Since 2004, there have been 10 hurricanes in the Atlantic Ocean that have each caused over $20 billion in damage. Since the late 1800s, sea levels have risen by 10 inches (250mm) and are expected to continue to rise, according to the National Aeronautics and Scape Administration (NASA). Because of this, Departments of Transportation, transit authorities, and private owners have decided it is necessary to add robustness and reliability to new and existing infrastructure, some of which are over 100 years old. Transportation infrastructure, in particular, is essential, as these weather events sometimes make it necessary to evacuate many people from large areas of the country, and the highway system is the primary evacuation route for most metropolitan areas. Additionally, emergency responders need to be able to move freely, maintaining access to as many areas as possible during and immediately after a storm event.
Bridges are one of the most vulnerable and critical components of the surface transportation network. A bridge that is out of service in normal conditions can result in long delays and significant detours. What is an inconvenience in normal times can become catastrophic in an emergency.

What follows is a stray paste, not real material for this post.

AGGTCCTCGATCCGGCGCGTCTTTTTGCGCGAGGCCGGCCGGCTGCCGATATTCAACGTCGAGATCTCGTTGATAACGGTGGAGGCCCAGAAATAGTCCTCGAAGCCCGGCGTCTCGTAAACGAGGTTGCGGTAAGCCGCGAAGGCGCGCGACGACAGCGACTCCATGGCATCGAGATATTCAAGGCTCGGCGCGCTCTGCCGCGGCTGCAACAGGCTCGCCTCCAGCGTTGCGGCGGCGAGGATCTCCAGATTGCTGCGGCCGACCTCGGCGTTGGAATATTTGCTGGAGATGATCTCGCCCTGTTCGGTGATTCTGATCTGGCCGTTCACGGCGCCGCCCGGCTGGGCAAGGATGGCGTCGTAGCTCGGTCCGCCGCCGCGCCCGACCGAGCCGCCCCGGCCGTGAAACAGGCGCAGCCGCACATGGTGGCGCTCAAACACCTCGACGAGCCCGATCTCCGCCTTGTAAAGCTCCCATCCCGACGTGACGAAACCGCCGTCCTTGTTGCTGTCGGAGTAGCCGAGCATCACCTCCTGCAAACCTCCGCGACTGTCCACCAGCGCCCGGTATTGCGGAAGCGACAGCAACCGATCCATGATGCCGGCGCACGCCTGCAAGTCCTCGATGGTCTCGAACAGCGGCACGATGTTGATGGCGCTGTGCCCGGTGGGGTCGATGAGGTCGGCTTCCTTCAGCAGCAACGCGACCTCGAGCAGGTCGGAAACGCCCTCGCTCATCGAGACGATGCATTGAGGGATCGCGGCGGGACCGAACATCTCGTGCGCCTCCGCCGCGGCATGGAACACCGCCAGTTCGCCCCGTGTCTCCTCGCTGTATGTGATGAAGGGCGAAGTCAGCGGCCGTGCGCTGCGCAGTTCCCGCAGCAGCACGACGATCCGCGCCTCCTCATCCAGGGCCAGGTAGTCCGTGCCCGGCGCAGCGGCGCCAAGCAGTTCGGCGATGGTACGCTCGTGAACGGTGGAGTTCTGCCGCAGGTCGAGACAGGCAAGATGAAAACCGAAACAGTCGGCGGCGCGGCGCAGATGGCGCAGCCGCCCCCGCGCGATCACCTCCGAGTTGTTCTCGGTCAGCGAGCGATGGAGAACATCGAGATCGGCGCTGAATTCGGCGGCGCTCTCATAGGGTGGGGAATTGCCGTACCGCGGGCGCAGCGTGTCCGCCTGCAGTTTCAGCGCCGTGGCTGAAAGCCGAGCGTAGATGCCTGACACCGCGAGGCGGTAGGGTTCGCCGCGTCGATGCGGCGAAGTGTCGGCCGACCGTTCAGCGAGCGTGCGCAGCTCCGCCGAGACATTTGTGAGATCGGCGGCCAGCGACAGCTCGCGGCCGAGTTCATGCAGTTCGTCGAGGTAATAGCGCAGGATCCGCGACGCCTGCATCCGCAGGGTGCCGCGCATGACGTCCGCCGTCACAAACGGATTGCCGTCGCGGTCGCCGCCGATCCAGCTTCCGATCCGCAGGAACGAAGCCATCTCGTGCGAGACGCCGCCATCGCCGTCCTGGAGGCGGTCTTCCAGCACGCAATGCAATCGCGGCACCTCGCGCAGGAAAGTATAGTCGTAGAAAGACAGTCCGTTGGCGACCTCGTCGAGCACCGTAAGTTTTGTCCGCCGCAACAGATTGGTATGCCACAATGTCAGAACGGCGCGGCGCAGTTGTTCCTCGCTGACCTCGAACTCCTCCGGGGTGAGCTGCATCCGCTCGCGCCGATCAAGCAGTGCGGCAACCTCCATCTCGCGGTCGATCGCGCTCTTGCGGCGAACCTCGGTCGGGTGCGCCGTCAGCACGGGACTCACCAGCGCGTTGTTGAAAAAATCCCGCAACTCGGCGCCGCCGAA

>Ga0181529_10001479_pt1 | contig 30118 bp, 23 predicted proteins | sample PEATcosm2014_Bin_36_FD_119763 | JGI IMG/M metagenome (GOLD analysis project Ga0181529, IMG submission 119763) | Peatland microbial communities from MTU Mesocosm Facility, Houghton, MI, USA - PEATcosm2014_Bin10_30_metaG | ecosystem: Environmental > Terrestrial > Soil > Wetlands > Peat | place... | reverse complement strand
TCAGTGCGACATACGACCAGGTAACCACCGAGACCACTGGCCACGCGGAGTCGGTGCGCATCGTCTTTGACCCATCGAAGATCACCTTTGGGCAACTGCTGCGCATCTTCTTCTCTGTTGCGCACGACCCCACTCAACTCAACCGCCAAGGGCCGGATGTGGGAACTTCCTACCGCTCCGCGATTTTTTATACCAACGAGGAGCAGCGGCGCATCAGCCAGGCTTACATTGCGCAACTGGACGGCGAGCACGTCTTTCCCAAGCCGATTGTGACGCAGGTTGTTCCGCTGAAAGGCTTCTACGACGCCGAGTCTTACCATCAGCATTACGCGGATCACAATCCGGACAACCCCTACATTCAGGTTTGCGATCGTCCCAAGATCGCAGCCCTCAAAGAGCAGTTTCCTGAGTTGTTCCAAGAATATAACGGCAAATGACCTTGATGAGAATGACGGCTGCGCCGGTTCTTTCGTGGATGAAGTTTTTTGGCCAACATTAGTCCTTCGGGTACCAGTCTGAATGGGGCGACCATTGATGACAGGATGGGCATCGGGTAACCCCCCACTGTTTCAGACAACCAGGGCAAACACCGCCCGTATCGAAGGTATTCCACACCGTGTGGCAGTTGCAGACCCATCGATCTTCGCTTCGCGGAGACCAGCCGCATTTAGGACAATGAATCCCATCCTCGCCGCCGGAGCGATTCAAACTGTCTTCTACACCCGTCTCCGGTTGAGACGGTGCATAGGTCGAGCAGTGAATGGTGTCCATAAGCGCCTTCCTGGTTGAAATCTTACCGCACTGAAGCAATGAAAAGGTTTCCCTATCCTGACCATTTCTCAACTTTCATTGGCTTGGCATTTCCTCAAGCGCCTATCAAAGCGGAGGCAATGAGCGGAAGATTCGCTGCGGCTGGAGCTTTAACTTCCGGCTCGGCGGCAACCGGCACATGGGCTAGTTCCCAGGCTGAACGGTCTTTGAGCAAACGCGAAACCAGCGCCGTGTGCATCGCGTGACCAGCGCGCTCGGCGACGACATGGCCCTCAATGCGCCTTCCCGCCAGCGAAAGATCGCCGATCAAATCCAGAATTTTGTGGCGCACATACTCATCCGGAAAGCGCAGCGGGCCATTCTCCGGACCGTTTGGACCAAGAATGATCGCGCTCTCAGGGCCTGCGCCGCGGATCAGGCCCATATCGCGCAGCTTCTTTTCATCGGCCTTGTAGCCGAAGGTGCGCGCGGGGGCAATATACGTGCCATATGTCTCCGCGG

Major storm events impart loads on structures in several ways, resulting in varying degrees of damage. Wave action can push and lift the bridge, creating both global lateral and vertical forces. There are additional local impact loads where waves directly strike the bridge. Both flooding and wave action impart a vertical upwards force from buoyancy. The buoyant force can be enough to lift the bridge off its bearings and move it away from its supports. Floods with moving water can push debris against the side of the structure or deposit debris on top, which adds to the gravity loads. Barges and ships break free from their moorings in storm events and can impact bridge superstructures and substructures.
Most existing bridges were not designed for these additional loads and may not be able to resist them. The best chance of the structure’s survival in the event of an extreme storm is to prevent the structure from being subject to these loads, ideally by ensuring the bottom of the superstructure will be above the highest water or wave level. This is easier to accomplish on a new bridge as the approaching roadway profile can be set to accommodate the necessary bridge elevation. However, it can be difficult on an existing bridge where the travel profile may be set.